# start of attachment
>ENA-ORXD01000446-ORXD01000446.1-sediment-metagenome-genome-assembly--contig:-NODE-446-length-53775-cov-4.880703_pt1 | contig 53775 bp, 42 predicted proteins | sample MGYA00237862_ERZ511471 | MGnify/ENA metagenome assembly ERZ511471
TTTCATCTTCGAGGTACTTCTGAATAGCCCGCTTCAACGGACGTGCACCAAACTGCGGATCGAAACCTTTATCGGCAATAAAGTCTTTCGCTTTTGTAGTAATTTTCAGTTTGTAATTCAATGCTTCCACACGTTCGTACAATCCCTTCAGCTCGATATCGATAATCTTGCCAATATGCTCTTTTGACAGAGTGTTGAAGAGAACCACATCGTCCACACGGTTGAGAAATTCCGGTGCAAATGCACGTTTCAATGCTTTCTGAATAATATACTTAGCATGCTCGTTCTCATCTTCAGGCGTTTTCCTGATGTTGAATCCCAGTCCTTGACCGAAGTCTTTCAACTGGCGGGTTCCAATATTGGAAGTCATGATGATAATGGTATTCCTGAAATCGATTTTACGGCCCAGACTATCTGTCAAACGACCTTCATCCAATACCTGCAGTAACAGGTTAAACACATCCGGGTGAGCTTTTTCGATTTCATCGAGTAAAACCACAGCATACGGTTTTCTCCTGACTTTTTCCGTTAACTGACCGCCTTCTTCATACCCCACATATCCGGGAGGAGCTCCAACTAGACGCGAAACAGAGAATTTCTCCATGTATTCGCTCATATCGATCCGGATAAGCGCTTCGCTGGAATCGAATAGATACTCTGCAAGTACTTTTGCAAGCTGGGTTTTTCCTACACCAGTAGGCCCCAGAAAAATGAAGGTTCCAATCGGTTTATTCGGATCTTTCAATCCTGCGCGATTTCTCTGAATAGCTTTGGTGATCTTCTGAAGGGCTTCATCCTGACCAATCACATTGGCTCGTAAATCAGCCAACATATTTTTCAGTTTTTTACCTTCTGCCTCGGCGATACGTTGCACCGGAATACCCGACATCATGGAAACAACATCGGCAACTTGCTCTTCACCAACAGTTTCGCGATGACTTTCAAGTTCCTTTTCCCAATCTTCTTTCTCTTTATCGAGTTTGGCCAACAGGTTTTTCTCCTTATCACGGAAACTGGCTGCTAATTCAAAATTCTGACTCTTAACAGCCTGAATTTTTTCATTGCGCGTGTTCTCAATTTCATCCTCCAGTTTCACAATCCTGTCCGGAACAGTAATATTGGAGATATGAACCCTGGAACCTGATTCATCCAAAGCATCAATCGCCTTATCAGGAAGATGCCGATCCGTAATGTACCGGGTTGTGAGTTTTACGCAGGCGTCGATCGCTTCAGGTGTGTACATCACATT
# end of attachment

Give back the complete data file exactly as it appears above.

>ENA-ORXD01000446-ORXD01000446.1-sediment-metagenome-genome-assembly--contig:-NODE-446-length-53775-cov-4.880703_pt1 | contig 53775 bp, 42 predicted proteins | sample MGYA00237862_ERZ511471 | MGnify/ENA metagenome assembly ERZ511471
TTTCATCTTCGAGGTACTTCTGAATAGCCCGCTTCAACGGACGTGCACCAAACTGCGGATCGAAACCTTTATCGGCAATAAAGTCTTTCGCTTTTGTAGTAATTTTCAGTTTGTAATTCAATGCTTCCACACGTTCGTACAATCCCTTCAGCTCGATATCGATAATCTTGCCAATATGCTCTTTTGACAGAGTGTTGAAGAGAACCACATCGTCCACACGGTTGAGAAATTCCGGTGCAAATGCACGTTTCAATGCTTTCTGAATAATATACTTAGCATGCTCGTTCTCATCTTCAGGCGTTTTCCTGATGTTGAATCCCAGTCCTTGACCGAAGTCTTTCAACTGGCGGGTTCCAATATTGGAAGTCATGATGATAATGGTATTCCTGAAATCGATTTTACGGCCCAGACTATCTGTCAAACGACCTTCATCCAATACCTGCAGTAACAGGTTAAACACATCCGGGTGAGCTTTTTCGATTTCATCGAGTAAAACCACAGCATACGGTTTTCTCCTGACTTTTTCCGTTAACTGACCGCCTTCTTCATACCCCACATATCCGGGAGGAGCTCCAACTAGACGCGAAACAGAGAATTTCTCCATGTATTCGCTCATATCGATCCGGATAAGCGCTTCGCTGGAATCGAATAGATACTCTGCAAGTACTTTTGCAAGCTGGGTTTTTCCTACACCAGTAGGCCCCAGAAAAATGAAGGTTCCAATCGGTTTATTCGGATCTTTCAATCCTGCGCGATTTCTCTGAATAGCTTTGGTGATCTTCTGAAGGGCTTCATCCTGACCAATCACATTGGCTCGTAAATCAGCCAACATATTTTTCAGTTTTTTACCTTCTGCCTCGGCGATACGTTGCACCGGAATACCCGACATCATGGAAACAACATCGGCAACTTGCTCTTCACCAACAGTTTCGCGATGACTTTCAAGTTCCTTTTCCCAATCTTCTTTCTCTTTATCGAGTTTGGCCAACAGGTTTTTCTCCTTATCACGGAAACTGGCTGCTAATTCAAAATTCTGACTCTTAACAGCCTGAATTTTTTCATTGCGCGTGTTCTCAATTTCATCCTCCAGTTTCACAATCCTGTCCGGAACAGTAATATTGGAGATATGAACCCTGGAACCTGATTCATCCAAAGCATCAATCGCCTTATCAGGAAGATGCCGATCCGTAATGTACCGGGTTGTGAGTTTTACGCAGGCGTCGATCGCTTCAGGTGTGTACATCACATT